Stocks drifting today on very light volume. Traders are fast-forwarding their attention to next week’s launch of earnings season.
The Dow capped another down week with a loss Friday as investors shrugged off a surge in consumer sentiment and instead focused on the fact that consumers are squirreling away their money at a feverish pace. But techs gained after encouraging earnings from Palm.
The Mad Money host reacts to the latest research and offers calls on housing, the banks and more.
Worried you missed the latest run-up and now stocks are trading sideways? Don't fear—you can still get in the game. Donald Yacktman, president of Yacktman Asset Management, and Kent Croft, CIO of the Croft Value Fund, share their value plays for the second half of the year.
The markets are still struggling and consumers are saving more, causing concern that a recovery will be slow. Art Cashin, floor director at UBS, weighed in Friday with his thoughts.
Stocks declined Friday as investors shrugged off a surge in consumer sentiment, instead focusing on the fact that consumers are squirrel away their money at a feverish pace. But techs gained after encouraging earnings from Palm.
Stocks declined on Friday as investors shrugged off a surge in consumer sentiment, instead focusing on the fact that consumers are saving their money at a feverish pace. In another encouraging sign for the economy, KB Home reported a wider-than-expected loss but said that the housing decline is moderating. So are the “green shoots” back? Experts discussed the above and more…
Futures pointed to a lower open for Wall Street Friday, despite the fact that stocks in Asia and Europe rallied on the back of higher commodities and metals prices.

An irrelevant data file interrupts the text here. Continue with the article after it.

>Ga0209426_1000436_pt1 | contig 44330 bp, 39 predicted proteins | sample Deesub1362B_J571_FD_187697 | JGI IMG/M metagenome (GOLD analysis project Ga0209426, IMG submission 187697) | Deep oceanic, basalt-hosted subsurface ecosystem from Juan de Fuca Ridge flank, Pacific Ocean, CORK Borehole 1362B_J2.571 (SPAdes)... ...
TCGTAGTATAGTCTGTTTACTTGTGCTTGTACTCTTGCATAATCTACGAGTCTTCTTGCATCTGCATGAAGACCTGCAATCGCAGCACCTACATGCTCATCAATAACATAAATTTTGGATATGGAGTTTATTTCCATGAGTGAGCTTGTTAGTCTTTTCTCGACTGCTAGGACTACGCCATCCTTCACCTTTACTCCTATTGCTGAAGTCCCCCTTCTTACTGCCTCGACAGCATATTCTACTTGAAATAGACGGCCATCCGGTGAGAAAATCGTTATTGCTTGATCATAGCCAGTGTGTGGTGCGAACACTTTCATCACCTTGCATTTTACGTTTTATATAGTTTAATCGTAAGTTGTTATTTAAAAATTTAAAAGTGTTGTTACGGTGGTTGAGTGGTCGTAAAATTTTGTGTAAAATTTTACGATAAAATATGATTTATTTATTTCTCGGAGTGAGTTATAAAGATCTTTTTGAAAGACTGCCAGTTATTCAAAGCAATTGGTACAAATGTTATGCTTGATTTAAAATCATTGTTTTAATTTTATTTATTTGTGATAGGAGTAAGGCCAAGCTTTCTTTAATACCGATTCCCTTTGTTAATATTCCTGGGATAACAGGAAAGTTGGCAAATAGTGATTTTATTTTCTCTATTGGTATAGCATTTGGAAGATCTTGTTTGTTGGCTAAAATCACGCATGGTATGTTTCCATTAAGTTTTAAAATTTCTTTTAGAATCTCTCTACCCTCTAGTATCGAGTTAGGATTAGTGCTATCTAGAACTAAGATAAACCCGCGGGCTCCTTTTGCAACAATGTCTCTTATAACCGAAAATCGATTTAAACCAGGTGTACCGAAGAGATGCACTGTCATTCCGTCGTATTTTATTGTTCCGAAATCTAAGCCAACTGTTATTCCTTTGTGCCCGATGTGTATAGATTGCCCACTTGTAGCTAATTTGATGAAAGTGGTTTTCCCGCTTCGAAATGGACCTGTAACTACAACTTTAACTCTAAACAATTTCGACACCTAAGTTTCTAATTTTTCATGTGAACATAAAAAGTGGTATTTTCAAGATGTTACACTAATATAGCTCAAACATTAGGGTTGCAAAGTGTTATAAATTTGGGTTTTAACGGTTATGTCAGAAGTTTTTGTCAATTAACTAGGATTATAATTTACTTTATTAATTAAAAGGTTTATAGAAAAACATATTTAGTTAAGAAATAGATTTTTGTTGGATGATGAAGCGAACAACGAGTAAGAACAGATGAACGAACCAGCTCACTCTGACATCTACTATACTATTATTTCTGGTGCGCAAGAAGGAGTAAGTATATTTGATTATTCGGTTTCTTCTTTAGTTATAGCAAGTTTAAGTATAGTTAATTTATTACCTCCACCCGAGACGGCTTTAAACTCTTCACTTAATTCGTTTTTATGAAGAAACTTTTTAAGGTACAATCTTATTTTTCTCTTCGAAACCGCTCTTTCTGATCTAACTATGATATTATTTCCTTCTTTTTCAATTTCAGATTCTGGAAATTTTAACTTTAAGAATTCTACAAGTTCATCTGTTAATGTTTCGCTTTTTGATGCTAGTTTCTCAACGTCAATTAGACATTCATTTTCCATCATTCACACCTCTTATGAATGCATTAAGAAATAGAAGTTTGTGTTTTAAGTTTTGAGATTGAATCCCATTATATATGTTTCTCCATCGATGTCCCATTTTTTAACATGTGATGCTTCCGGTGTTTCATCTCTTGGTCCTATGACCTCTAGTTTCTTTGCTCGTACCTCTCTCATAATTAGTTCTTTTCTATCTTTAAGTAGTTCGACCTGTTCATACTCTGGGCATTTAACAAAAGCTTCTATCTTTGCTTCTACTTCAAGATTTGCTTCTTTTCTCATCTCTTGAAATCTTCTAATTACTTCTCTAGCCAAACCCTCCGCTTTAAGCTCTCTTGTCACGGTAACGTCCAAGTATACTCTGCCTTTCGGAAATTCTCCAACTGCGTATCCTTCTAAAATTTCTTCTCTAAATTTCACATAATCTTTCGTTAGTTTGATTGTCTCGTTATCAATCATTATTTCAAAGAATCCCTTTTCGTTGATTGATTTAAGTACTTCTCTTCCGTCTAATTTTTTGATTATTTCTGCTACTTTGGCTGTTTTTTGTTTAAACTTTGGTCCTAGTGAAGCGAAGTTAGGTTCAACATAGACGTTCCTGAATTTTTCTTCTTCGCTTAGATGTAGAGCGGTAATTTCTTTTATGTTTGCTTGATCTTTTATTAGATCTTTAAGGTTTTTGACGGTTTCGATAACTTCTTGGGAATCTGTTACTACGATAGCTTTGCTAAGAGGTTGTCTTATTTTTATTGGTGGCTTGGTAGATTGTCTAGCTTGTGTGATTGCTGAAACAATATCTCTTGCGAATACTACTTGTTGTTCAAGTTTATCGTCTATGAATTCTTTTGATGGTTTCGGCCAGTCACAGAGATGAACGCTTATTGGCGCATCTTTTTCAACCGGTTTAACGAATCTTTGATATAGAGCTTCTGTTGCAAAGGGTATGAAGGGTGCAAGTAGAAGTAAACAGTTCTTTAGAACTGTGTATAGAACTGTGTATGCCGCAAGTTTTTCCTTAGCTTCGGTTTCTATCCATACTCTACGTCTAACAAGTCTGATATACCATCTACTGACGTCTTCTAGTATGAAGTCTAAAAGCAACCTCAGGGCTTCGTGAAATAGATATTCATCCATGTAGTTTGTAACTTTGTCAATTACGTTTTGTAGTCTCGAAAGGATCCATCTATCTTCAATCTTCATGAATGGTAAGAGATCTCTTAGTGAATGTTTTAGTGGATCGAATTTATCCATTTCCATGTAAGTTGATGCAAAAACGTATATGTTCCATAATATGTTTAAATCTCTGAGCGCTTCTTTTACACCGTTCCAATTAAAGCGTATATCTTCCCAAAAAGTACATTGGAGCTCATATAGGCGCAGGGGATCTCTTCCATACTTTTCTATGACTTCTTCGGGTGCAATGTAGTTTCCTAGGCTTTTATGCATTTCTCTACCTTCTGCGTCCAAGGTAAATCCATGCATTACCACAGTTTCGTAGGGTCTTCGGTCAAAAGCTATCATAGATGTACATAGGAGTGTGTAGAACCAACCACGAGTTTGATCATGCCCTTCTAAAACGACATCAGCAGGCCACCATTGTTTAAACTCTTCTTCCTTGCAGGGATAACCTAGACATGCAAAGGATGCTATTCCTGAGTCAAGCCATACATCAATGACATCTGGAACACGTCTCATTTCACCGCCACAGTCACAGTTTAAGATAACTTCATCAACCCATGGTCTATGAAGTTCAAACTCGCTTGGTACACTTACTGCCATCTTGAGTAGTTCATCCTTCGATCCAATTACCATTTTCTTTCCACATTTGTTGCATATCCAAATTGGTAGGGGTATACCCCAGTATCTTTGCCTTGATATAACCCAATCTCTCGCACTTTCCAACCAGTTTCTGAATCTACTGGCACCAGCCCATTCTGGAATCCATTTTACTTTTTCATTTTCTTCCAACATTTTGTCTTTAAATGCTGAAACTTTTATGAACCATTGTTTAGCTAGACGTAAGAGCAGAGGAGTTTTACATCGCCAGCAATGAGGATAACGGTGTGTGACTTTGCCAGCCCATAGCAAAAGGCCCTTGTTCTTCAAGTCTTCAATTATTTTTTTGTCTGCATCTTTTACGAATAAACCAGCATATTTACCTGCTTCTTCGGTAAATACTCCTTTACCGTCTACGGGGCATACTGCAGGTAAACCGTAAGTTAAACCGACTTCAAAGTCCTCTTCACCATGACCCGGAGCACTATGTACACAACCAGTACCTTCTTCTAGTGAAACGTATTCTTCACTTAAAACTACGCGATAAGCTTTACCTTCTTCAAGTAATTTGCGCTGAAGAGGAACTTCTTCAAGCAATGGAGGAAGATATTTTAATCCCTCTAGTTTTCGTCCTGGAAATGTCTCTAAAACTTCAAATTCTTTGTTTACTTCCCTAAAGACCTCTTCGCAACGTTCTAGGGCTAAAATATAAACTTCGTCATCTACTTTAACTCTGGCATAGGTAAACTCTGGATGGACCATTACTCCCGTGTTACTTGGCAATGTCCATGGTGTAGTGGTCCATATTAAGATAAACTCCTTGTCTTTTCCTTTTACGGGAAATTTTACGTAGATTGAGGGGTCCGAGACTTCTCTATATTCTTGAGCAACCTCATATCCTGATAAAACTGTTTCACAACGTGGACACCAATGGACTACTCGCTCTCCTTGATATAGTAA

It’s been 100 days – no not since President Obama has taken office - but since his stimulus plan passed Congress. So which stocks are the big winners?
100 days have now passed since President Obama signed the $787 billion economic stimulus bill into law. Signed less than a month into his administration, the stimulus package provides notable investments into infrastructure/construction, renewable fuels/alternative energy, farming/agriculture, and healthcare.
KB Homes is up nearly 6 percent along with heavy options activity, as traders may be thinking that housing prices are finally hitting bottom.
Unemployment hit 8.9 percent in April and some predict that number could climb to over 10 percent in 2009. But how far can this streamlining really go? See the S&P 500's leanest companies.
Unemployment hit 8.9 percent in April and some predict that number could climb over 10 percent in 2009 as major companies further streamline operations to combat the recession. While some industries are more labor intensive than others, employee productivity is a key measure that managers and investors look at when evaluating performance. Take a look at which companies are squeezing the most out their shrinking workforces.
The imbalance in housing demand and inventories will continue to keep home prices down for some time, said Michelle Meyer, economist at Barclays Capital, and Karen Weaver, analyst at Deutsche Bank.
It’s time to get into home builder stocks, said Jim Wilson, managing director at JMP Securities. Mike Crofton, CEO of Philadelphia Trust Company, disagreed — but had some housing-related picks of his own.
Cramer ventured a guess during Wednesday's Stop Trading!. Plus, a look at the recession's impact on the booze business. People drink more during hard times, right?
Stocks capped a relatively good week with a thud Friday as investors locked in profits.
Cramer explains why the market's pause is right. Plus, calls on the banks, homebuilders and natural gas.
Stocks fell sharply Friday, led by bank and technology issues, as investors locked in profits after a two-day winning streak.
With huge equity rallies from the lows across Japan, US, and China, markets are trying to decide if this is anticipation of growth or if it's the euphoria from surviving a near economic-death experience. Unfortunately with retail sales and industrial production collapsing around the globe, it should come as no surprise that earnings for companies worldwide are a disaster.